Telegram has become a hub for hackers looking to sell stolen data and share hacking tools, shows an investigation by the Financial Times and Cyberint. The Telegram channels hosting this activity often have tens of thousands of subscribers.
Telegram was launched in 2013. It allows users to broadcast messages to followers via “channels” or create easy-to-access groups. Unlike competitors, the software lets people share large text and zip files with each other. This makes it easy to info dump bulk data or sell data “wholesale.”
Byte Black Market
Hackers commonly sell email and password combos on Telegram. These are sets of log-in credentials that users can buy to co-opt accounts for services like Minecraft game servers and Netflix.
These lists of credentials often come from big data breaches. Sometimes the files contain thousands of combos, which buyers then break up and sell on for profit.
The hackers selling info go so far as to make adverts and offer discounts with promo codes. More concerningly, credit card details and personal information like passports are also up for grabs. With these, ID theft is as simple as paying a small fee.
The prevalence of stolen credentials shows the importance of using tools like password managers in conjunction with strong multi-factor authentication.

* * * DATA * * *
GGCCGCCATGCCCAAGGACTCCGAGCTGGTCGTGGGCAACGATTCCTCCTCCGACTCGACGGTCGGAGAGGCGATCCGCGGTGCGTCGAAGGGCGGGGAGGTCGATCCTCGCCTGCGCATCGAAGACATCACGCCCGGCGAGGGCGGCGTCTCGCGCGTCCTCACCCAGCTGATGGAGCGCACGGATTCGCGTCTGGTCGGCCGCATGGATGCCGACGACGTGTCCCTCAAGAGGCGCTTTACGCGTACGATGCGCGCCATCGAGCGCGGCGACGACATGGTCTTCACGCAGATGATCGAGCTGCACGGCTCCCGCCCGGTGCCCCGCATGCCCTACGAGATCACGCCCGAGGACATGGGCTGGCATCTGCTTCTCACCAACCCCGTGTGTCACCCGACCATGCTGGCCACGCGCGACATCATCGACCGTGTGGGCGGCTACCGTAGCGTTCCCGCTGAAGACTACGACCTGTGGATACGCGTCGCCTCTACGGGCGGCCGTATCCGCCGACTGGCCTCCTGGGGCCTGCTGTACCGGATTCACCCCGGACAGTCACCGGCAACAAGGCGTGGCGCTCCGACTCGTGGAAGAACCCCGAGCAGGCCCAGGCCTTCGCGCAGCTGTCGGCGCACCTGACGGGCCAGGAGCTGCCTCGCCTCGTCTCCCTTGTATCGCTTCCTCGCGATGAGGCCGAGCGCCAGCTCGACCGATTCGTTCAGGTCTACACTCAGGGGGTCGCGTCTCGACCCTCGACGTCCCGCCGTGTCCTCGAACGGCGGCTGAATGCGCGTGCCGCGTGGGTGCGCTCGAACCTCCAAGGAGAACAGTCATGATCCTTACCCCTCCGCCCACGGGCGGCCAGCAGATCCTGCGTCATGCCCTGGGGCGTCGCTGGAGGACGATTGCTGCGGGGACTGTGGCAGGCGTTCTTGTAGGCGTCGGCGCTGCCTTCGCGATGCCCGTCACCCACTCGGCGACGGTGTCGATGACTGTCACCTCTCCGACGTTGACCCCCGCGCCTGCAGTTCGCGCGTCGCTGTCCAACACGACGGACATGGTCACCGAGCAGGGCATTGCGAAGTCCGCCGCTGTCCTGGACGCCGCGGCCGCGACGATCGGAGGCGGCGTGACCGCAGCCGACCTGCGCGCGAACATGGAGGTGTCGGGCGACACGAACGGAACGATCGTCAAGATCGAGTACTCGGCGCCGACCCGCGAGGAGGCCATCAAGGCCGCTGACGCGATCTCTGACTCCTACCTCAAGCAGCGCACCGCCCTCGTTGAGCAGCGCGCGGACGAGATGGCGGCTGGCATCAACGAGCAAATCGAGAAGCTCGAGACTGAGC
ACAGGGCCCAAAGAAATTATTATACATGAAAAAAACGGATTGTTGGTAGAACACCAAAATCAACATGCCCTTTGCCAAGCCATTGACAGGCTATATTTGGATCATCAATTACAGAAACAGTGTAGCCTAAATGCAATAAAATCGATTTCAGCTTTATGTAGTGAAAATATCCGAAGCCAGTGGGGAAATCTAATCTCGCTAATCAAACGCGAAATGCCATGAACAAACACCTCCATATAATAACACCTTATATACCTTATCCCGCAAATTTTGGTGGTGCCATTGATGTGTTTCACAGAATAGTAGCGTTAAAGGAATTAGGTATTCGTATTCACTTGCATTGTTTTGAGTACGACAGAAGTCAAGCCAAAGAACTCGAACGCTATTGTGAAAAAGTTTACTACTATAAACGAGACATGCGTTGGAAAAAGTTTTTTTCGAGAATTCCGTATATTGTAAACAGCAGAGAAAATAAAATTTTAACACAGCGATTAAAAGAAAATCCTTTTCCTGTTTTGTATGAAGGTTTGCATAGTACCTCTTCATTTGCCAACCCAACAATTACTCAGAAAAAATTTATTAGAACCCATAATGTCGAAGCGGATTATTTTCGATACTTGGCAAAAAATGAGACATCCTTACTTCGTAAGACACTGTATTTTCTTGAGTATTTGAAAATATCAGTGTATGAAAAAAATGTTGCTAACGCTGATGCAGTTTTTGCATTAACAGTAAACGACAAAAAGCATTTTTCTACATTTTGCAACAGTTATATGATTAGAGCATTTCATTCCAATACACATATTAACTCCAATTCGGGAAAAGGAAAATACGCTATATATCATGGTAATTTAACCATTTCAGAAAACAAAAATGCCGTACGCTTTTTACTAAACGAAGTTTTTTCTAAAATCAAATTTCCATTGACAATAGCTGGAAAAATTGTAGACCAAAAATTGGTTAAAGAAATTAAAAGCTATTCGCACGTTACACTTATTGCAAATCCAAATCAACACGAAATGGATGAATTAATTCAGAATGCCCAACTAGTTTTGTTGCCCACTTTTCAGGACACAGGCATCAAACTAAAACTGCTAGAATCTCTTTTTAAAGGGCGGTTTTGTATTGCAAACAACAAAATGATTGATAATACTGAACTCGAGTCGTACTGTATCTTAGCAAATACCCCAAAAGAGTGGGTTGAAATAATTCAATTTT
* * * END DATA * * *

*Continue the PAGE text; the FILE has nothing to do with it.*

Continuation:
Telegram founder Pavel Durov said the company is planning to sell advert space in the app channels. In order to do so, the software would have to “clean house.” Telegram began shutting down channels linked to white supremacy and the Capitol unrest in January.
The company announced in a statement that it has a moderation “policy for removing personal data shared without consent.” It went on to explain that it has a team of experts removing thousands of communities that violate terms of service a day.
It then seems that this informal black market is on borrowed time. With the increasing focus on privacy and data protection, Telegram will likely continue to tighten safety to avoid regulation and outside intervention.